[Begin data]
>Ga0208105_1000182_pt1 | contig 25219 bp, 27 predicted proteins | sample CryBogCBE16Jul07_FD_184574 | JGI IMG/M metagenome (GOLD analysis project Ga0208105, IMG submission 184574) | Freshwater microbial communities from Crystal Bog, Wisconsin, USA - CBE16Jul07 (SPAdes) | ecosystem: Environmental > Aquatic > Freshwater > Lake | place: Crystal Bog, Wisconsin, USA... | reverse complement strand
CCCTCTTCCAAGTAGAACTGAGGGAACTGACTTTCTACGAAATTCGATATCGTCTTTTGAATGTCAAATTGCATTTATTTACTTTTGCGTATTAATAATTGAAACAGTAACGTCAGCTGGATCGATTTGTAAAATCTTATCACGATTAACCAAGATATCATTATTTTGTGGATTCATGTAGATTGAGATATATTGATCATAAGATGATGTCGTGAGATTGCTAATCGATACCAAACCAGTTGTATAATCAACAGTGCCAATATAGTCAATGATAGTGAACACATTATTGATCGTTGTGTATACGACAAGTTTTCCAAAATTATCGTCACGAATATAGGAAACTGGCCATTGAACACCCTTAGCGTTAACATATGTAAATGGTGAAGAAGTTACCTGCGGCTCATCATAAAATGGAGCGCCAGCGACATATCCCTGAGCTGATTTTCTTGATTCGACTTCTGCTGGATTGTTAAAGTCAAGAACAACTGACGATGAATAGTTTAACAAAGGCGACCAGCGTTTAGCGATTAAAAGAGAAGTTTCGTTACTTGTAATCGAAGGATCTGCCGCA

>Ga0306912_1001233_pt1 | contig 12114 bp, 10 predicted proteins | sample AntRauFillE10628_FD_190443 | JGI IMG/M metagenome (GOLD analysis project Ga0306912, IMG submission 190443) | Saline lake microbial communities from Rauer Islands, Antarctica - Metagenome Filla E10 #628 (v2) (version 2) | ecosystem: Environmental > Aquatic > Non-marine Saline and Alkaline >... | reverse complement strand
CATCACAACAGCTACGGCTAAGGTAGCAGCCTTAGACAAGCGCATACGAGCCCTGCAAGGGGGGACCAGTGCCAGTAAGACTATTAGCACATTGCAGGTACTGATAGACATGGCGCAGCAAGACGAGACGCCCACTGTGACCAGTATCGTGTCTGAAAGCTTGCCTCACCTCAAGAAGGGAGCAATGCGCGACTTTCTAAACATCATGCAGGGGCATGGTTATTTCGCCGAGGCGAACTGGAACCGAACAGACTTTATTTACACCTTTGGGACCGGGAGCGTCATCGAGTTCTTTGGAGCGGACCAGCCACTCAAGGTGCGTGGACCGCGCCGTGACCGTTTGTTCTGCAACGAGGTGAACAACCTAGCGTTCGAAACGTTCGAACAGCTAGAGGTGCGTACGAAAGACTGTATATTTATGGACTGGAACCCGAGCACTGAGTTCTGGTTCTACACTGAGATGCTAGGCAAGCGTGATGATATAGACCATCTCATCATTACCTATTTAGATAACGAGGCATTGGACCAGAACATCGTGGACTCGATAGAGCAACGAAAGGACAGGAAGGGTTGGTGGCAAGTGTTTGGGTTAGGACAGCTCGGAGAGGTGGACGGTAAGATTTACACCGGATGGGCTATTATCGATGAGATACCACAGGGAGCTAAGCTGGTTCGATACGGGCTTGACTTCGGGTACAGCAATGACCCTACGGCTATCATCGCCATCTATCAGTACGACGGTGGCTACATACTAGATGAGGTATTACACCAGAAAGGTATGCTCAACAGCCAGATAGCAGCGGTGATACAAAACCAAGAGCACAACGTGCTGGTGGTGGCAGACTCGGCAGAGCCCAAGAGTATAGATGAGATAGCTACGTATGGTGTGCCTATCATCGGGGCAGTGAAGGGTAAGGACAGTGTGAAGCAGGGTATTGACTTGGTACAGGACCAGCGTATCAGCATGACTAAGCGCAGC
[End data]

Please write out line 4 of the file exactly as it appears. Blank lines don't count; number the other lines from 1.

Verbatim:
CATCACAACAGCTACGGCTAAGGTAGCAGCCTTAGACAAGCGCATACGAGCCCTGCAAGGGGGGACCAGTGCCAGTAAGACTATTAGCACATTGCAGGTACTGATAGACATGGCGCAGCAAGACGAGACGCCCACTGTGACCAGTATCGTGTCTGAAAGCTTGCCTCACCTCAAGAAGGGAGCAATGCGCGACTTTCTAAACATCATGCAGGGGCATGGTTATTTCGCCGAGGCGAACTGGAACCGAACAGACTTTATTTACACCTTTGGGACCGGGAGCGTCATCGAGTTCTTTGGAGCGGACCAGCCACTCAAGGTGCGTGGACCGCGCCGTGACCGTTTGTTCTGCAACGAGGTGAACAACCTAGCGTTCGAAACGTTCGAACAGCTAGAGGTGCGTACGAAAGACTGTATATTTATGGACTGGAACCCGAGCACTGAGTTCTGGTTCTACACTGAGATGCTAGGCAAGCGTGATGATATAGACCATCTCATCATTACCTATTTAGATAACGAGGCATTGGACCAGAACATCGTGGACTCGATAGAGCAACGAAAGGACAGGAAGGGTTGGTGGCAAGTGTTTGGGTTAGGACAGCTCGGAGAGGTGGACGGTAAGATTTACACCGGATGGGCTATTATCGATGAGATACCACAGGGAGCTAAGCTGGTTCGATACGGGCTTGACTTCGGGTACAGCAATGACCCTACGGCTATCATCGCCATCTATCAGTACGACGGTGGCTACATACTAGATGAGGTATTACACCAGAAAGGTATGCTCAACAGCCAGATAGCAGCGGTGATACAAAACCAAGAGCACAACGTGCTGGTGGTGGCAGACTCGGCAGAGCCCAAGAGTATAGATGAGATAGCTACGTATGGTGTGCCTATCATCGGGGCAGTGAAGGGTAAGGACAGTGTGAAGCAGGGTATTGACTTGGTACAGGACCAGCGTATCAGCATGACTAAGCGCAGC